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Marietta’s Root House Museum reopens with social distancing rules

May 2, 2019 - Marietta - Cobb Landmarks has reopened the William Root House Museum in downtown Marietta. Bob Andres / bandres@ajc.com
May 2, 2019 - Marietta - Cobb Landmarks has reopened the William Root House Museum in downtown Marietta. Bob Andres / bandres@ajc.com

A museum documenting the life of a middle class family and its enslaved workers during the 1800s has reopened for the public to explore.

The William Root House Museum and Gardens are now open to visitors, said Cobb Landmarks & Historical Society, which owns and operates the Marietta museum. The museum, like many others around the county, closed in March due to the COVID-19 pandemic.

Cobb Landmarks said the closure resulted in a loss of revenue for the nonprofit organization. However, Cobb Landmarks said reopening with new social distancing guidelines in place will “help guests feel safe during their visit.”

Executive Director Trevor Beemon said hands-on components of the museum are closed, but its gift shops and gardens are open for business. Social distancing protocols will be in place for employees and guests alike, he said.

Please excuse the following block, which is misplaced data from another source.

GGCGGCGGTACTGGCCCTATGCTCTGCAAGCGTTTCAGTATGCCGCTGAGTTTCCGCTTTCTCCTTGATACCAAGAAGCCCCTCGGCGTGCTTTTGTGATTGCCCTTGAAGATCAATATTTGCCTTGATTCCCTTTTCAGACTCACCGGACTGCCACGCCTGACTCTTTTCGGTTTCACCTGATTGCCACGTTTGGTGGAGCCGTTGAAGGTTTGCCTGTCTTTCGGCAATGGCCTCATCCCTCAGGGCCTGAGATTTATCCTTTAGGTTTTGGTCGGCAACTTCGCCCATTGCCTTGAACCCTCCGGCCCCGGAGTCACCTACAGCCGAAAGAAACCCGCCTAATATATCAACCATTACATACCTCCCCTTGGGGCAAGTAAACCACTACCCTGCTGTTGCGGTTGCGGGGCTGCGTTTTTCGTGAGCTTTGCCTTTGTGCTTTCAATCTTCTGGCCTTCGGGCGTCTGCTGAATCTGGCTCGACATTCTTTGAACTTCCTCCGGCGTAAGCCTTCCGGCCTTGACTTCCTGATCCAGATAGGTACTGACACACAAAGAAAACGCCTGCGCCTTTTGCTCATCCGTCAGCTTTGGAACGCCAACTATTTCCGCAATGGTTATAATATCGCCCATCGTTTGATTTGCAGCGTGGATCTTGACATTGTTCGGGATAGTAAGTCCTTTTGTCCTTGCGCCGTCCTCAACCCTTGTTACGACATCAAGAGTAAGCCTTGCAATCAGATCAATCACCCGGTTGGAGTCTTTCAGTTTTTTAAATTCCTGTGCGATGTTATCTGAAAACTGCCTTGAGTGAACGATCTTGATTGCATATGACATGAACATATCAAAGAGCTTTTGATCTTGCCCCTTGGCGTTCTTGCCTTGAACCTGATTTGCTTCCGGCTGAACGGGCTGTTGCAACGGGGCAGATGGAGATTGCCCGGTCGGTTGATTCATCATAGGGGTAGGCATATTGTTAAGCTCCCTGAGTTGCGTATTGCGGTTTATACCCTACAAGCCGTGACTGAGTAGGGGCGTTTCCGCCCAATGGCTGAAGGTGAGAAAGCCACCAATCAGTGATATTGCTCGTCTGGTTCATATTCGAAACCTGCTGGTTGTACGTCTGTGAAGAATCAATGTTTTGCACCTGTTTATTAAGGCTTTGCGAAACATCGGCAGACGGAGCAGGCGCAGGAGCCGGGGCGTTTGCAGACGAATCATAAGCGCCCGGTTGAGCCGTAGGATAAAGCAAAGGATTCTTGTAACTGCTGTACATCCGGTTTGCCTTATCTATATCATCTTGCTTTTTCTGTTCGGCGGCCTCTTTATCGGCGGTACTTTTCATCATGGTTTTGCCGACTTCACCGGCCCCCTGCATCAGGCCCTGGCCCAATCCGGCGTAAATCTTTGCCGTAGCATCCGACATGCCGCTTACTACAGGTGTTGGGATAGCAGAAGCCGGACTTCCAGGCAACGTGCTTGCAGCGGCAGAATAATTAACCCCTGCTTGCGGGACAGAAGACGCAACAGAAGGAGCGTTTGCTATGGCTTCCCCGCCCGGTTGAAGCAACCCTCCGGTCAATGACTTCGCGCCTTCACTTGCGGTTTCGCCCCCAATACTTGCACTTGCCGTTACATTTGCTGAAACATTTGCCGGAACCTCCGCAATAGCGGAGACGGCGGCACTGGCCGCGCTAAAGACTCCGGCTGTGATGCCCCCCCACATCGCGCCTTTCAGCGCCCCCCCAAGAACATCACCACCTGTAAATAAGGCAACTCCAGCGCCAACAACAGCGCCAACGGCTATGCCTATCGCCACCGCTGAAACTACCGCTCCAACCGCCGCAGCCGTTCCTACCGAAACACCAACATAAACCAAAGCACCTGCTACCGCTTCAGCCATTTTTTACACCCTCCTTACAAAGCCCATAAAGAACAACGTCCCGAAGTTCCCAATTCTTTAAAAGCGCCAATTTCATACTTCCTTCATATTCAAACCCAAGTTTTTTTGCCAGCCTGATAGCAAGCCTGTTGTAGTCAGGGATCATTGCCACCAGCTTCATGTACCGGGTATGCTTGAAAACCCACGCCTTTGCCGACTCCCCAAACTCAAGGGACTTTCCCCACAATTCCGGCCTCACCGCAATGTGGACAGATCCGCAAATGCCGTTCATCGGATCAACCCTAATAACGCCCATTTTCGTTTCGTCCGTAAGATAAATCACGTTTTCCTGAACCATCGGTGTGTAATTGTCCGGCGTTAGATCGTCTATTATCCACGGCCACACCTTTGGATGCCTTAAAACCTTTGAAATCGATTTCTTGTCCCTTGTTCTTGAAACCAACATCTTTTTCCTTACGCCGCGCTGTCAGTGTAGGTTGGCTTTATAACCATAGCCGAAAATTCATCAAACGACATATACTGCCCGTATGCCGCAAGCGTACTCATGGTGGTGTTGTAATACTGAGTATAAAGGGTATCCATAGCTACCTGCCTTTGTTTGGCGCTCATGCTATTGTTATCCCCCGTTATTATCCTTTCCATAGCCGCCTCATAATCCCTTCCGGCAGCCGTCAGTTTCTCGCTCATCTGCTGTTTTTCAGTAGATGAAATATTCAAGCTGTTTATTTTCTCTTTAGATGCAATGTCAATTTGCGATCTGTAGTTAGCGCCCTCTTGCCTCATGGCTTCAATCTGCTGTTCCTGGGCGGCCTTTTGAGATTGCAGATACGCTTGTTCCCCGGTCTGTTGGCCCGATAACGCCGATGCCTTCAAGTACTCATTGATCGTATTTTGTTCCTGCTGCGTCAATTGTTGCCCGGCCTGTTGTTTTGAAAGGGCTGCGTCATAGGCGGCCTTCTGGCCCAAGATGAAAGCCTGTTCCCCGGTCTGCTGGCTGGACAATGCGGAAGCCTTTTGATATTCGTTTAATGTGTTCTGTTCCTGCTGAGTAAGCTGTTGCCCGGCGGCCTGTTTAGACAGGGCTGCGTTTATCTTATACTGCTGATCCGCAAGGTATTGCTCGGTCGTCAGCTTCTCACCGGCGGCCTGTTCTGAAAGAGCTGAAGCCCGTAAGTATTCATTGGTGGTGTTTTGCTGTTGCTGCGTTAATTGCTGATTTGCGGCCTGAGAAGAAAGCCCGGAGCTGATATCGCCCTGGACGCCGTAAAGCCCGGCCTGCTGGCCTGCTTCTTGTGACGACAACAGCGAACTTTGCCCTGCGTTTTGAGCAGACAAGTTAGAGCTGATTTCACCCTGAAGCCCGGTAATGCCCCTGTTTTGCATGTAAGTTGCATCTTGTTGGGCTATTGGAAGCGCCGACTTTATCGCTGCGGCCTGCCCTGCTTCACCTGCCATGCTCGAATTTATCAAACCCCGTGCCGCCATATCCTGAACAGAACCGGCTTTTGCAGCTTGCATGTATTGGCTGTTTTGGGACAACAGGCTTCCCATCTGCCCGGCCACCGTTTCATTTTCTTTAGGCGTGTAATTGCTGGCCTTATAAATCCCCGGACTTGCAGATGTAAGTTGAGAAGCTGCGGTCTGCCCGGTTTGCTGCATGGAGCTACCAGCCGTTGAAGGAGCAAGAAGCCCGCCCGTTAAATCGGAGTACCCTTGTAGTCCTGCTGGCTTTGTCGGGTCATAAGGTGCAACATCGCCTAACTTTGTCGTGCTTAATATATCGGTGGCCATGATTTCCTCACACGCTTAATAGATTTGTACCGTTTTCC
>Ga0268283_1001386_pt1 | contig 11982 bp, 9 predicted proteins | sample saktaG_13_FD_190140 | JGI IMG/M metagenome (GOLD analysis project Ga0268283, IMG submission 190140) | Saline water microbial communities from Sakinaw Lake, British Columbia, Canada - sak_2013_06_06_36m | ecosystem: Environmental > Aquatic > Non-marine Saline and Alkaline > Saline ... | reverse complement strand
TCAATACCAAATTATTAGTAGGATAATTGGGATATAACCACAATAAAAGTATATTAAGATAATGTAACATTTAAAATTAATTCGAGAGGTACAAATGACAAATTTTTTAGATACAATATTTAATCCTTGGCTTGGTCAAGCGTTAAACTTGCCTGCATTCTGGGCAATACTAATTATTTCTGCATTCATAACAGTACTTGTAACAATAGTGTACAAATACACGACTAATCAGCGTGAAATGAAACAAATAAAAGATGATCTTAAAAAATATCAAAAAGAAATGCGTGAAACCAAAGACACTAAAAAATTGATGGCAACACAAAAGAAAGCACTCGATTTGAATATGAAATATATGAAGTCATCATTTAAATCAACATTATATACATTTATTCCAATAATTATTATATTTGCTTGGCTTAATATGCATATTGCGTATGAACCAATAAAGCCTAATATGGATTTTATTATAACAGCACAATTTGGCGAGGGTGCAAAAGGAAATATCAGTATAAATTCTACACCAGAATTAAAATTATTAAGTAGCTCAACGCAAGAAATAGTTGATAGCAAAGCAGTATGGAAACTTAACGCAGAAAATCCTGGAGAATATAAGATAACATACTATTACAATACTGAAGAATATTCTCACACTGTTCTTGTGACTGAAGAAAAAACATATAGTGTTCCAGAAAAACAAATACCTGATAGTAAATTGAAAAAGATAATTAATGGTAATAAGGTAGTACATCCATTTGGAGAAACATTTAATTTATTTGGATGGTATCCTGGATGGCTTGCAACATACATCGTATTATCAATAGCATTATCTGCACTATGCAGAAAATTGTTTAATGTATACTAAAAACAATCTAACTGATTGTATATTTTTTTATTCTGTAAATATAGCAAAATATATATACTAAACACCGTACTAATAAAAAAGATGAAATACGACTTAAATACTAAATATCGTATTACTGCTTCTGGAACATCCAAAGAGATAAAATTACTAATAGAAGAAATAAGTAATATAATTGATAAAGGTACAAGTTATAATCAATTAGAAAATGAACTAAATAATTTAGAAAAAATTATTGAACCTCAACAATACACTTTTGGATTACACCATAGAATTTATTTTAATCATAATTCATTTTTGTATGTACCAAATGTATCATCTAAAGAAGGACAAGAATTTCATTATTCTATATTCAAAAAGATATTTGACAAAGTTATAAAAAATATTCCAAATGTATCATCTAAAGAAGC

No more than 10 guests will be allowed in the museum at one time. Guests visiting the museum will check in at the Visitors Center located inside the 1830s Manning Family Cabin. They will be given a stylus pen that can be used to view the museum’s interactive touch screens.

While visitors will be allowed to explore the museum at their own pace, they will be asked to practice social distancing and allow for enough space to enter and leave exhibit spaces. Once guests are done with their tours, they should return the stylus pens to the Visitors Center so they can be sanitized.

William and Hannah Root lived in the home with their children and extended family from 1845 to 1886. Hannah Root’s father, Leonard Simpson, lived with the family until his death on Oct. 11, 1856.

Now owned by the Cobb Landmarks & Historical Society, the museum offers a glimpse into the lives of the Root family and the enslaved people who lived and worked on the property, according to the museum’s website.

You can learn more about the Root House Museum by visiting its website or calling 770-426-4982.


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